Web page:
How the first week of the Tour de France unfolded

After an eventful first week on the Tour de France, a look back at each stage so far.

Dutch rider Mike Teunissen wearing his overall leader's yellow jersey celebrates his victory.   -  REUTERS

After an eventful first week on the Tour de France, a look back at each stage so far.

Stage one: Brussels - Brussels

Out of nowhere the Netherlands' Mike Teunissen emerged from a late crash in the jaunt around Belgium to take the stage win and the yellow jersey that he said was "mine forever and no one can ever take off me".

Stage two: Brussels - Brussels (team time-trial)

Reigning champion Geraint Thomas' Ineos went out first and set a blistering pace, but were denied at the death as the team of the Tour so far, Jumbo-Visma, won by a margin after coming down the ramp last.

Stage three: Binche - Epernay

Former soldier Julian Alaphilippe cried as the host country cracked open the bubbly when he became the first Frenchman to take the yellow jersey in five years, roaring through the champagne vineyards with a gun-slinging 15km 'break for the border' dash.

Stage four: Reims - Nancy

"I've done it at last," said Elia Viviani after his win at 70 kph completed a Grand Tour hat-trick to add to his Giro and Vuelta stage victories. But the spotlight was firmly fixed on Frenchman Alaphilippe in the leader's livery as his name was shouted by spectators from start to finish.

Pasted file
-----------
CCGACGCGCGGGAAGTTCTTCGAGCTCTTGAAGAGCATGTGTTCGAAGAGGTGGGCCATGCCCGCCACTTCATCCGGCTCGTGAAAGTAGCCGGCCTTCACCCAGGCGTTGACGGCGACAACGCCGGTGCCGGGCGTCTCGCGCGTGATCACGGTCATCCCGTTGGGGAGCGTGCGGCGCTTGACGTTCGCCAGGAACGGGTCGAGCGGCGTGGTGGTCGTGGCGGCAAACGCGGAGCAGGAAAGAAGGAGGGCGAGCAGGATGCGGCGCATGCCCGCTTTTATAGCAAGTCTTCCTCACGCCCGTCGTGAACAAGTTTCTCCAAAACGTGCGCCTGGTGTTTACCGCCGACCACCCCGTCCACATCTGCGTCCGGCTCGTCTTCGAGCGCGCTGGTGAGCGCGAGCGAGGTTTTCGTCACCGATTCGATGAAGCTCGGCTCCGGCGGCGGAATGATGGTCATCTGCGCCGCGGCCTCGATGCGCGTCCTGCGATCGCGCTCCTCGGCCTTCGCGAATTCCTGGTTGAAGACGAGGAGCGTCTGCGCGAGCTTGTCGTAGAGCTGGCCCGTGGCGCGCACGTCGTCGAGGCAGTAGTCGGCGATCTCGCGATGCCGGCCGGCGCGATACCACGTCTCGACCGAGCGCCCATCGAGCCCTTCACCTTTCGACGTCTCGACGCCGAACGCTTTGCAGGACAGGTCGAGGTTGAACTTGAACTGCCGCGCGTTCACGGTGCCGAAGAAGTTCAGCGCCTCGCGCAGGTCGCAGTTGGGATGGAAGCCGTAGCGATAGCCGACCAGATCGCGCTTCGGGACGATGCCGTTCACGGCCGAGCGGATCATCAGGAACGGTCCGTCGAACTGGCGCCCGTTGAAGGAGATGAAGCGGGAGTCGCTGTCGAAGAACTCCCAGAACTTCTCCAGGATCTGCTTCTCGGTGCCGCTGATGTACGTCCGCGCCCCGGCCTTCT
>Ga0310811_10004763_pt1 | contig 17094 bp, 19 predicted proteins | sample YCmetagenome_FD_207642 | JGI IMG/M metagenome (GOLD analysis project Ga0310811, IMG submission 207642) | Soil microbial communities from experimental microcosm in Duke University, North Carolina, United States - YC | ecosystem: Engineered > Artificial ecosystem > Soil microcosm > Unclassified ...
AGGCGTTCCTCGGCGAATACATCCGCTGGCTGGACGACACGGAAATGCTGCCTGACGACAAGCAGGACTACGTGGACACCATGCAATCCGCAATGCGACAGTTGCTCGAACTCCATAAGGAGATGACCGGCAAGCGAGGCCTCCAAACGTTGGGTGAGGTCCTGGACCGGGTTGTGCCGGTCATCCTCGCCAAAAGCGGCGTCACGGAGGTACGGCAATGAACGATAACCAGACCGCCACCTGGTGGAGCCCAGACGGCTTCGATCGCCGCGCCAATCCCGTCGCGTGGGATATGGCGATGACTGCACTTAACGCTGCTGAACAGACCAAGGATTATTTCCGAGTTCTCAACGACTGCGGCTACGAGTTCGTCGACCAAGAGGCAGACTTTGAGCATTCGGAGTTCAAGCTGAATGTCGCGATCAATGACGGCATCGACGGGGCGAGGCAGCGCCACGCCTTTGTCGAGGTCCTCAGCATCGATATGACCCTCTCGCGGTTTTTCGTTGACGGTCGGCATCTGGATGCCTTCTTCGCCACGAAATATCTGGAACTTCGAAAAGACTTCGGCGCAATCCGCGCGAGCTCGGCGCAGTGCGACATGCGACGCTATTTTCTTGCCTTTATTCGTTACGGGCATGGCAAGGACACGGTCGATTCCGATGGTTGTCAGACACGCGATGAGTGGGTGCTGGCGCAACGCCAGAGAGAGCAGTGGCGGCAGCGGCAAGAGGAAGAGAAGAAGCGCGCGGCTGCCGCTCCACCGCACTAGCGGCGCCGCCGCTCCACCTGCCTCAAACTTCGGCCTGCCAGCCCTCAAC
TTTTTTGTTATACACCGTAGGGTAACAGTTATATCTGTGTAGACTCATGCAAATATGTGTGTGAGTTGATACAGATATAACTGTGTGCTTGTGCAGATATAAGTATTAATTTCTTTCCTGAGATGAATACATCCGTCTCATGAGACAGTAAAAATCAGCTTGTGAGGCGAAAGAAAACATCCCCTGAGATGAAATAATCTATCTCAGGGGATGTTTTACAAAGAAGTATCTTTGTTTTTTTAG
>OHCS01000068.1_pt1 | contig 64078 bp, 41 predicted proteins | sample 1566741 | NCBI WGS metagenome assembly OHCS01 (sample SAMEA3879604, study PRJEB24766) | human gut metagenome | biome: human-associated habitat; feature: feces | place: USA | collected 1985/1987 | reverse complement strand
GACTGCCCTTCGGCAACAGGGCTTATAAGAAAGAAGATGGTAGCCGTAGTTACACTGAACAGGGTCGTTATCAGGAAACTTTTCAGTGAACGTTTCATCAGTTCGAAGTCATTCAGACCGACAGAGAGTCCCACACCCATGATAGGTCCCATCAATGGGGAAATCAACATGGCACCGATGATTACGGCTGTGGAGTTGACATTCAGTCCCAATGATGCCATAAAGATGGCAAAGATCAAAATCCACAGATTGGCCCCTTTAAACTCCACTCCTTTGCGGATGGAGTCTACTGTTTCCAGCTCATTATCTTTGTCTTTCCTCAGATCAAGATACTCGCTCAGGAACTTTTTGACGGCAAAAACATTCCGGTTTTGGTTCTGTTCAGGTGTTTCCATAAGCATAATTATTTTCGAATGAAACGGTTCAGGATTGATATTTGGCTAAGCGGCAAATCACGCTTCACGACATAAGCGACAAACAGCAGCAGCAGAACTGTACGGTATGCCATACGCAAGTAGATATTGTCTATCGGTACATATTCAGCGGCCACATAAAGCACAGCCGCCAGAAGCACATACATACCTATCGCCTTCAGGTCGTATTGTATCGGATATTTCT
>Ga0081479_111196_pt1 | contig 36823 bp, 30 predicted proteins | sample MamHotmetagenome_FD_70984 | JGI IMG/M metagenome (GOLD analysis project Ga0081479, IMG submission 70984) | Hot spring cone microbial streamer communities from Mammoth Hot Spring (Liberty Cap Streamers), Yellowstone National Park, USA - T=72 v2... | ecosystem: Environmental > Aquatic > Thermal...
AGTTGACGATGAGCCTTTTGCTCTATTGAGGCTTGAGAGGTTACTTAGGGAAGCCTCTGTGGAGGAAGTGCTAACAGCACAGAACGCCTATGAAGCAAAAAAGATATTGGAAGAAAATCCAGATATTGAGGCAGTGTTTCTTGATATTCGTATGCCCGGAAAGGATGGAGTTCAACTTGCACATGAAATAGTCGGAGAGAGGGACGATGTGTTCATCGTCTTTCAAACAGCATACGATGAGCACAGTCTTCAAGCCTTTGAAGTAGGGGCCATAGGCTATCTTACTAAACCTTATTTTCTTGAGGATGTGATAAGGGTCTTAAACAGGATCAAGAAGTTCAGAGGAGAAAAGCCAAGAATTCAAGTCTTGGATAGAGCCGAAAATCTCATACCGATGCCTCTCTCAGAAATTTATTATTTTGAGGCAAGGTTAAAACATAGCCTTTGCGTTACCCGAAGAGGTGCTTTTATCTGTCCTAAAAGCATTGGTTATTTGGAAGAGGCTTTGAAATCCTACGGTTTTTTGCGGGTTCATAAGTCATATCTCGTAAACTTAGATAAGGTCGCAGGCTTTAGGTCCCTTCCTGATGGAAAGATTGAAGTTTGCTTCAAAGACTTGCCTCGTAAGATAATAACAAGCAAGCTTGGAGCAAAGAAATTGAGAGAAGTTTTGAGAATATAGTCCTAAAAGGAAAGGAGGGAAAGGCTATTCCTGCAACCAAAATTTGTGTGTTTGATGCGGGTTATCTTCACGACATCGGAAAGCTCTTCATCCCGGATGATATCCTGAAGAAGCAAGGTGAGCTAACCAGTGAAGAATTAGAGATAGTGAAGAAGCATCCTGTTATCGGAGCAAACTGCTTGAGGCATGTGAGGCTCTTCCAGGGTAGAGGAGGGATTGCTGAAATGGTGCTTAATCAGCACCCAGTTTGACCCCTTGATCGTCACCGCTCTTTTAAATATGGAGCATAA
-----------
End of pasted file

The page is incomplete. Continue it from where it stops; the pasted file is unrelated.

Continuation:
Stage five: Saint-Die-Des-Vosges to Colmar

While Alaphilippe was cheered throughout for a second straight day, Slovakia's Peter Sagan won his 12th Tour de France stage, reserving enough strength over the hills of Alsace to storm a reduced bunch sprint.

Stage six: Mulhouse - La Planche des Belles Filles

Welshman Thomas defied his doubters by putting time into all of his key rivals for the overall title as Belgian Dylan Teuns won atop La Planche des Belles Filles and his breakaway partner, Italian Giulio Ciccone, snatched the yellow jersey on the iconic mountain stage.

Stage seven: Belfort - Chalon-sur-Saone

Dutch speed king Dylan Groenewegen came out on top to win a tight bunch sprint and make up for his disappointment on stage 1 in Brussels, where he had been well-placed to win but instead fell and watched the finale while sat on the tarmac shouting in anger.

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